Daenarys is one such character, but not because she turns our idea of what a widow is supposed to be on its head, but because she reminds us of a sexy version of some of those archetypical women with power in history, such as Queen Elizabeth I, or Indira Gandhi. And Daenarys seems even a step above them, genuinely fighting for the rights of the underclass in society.

    Other hints of a feminist storyline emerge in the character of Aria, who from the start defies gender norms and makes a place for herself in a world traditionally inhabited by men. In this world, she appears truly genderless. And most suprising of all is the feminist undercurrent in the character of the Circei, who towards the end of the first season finally speaks up about how her gender has prevented her from rising higher in her father’s esteem.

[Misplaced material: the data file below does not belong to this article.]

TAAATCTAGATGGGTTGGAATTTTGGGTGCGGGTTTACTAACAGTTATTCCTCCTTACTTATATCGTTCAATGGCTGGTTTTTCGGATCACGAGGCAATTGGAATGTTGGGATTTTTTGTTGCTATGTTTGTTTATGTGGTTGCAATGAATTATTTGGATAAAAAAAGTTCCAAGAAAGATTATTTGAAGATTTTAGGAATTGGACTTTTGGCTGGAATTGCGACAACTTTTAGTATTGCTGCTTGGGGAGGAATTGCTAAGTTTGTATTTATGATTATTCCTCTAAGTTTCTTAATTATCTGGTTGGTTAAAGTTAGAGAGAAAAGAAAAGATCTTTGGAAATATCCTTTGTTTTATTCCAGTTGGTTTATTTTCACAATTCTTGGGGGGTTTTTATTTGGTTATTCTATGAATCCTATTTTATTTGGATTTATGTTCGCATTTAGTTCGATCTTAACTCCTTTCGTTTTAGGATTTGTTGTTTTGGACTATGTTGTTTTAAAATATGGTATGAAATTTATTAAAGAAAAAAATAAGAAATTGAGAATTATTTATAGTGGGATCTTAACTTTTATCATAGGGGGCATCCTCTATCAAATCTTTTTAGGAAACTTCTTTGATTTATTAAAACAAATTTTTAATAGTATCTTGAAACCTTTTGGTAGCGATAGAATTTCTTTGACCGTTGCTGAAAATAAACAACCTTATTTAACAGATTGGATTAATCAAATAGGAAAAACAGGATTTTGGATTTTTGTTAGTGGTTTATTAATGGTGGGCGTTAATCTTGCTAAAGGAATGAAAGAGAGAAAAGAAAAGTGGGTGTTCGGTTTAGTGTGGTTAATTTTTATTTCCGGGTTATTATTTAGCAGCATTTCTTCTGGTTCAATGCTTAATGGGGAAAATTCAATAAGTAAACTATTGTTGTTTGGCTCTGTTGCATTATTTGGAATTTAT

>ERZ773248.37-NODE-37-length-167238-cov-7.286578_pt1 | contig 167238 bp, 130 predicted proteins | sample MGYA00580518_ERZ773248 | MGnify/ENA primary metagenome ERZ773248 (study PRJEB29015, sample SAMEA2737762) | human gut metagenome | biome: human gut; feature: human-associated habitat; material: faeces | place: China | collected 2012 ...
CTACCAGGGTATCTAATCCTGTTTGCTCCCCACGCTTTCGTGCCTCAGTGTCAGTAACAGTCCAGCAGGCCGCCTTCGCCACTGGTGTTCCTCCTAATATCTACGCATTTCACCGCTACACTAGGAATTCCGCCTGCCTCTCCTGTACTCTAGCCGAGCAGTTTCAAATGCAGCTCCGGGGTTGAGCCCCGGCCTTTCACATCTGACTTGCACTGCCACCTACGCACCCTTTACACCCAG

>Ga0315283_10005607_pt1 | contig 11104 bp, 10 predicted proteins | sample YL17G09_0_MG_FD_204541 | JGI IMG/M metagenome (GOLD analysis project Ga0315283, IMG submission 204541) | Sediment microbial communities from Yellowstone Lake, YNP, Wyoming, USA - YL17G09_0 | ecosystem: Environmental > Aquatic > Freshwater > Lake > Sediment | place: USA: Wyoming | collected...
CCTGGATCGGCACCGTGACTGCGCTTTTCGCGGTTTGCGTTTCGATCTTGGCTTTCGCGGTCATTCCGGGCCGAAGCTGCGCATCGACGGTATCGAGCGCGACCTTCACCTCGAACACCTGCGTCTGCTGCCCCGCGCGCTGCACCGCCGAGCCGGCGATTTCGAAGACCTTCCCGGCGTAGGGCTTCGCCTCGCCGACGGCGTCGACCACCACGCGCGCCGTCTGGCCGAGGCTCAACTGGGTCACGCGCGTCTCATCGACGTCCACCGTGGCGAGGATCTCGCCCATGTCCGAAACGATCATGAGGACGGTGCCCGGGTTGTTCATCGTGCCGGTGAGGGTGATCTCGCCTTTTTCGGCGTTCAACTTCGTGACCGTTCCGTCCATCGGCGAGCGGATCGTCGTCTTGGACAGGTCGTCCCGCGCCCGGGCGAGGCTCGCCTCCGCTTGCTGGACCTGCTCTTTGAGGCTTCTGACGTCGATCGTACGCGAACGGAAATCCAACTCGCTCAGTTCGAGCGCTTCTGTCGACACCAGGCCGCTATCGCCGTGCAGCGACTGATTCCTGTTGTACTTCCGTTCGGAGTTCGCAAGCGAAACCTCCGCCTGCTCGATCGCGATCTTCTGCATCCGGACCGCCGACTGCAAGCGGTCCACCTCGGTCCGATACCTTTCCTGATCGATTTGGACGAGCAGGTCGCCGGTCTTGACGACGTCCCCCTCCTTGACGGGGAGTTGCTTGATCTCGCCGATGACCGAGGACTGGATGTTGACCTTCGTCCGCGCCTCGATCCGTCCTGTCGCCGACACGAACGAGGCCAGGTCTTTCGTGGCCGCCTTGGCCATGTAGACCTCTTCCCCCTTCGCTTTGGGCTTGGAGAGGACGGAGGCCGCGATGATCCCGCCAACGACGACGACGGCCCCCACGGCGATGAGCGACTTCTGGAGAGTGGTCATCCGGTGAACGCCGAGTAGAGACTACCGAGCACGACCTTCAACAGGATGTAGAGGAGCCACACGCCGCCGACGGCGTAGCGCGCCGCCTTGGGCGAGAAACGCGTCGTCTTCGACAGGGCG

Anyway, clearly I am one of those swept up into the Game of Thrones craze, and thus the need for this justification.

  3. Cody says:

    Mendelsohn’s piece captures so much about what’s great about the ASOIAF series. Thanks for sharing and adding your perspective. But it’s funny that he organizes it around its feminist themes without addressing the wealth of commentary out there suggesting that the series is actually anti-feminist.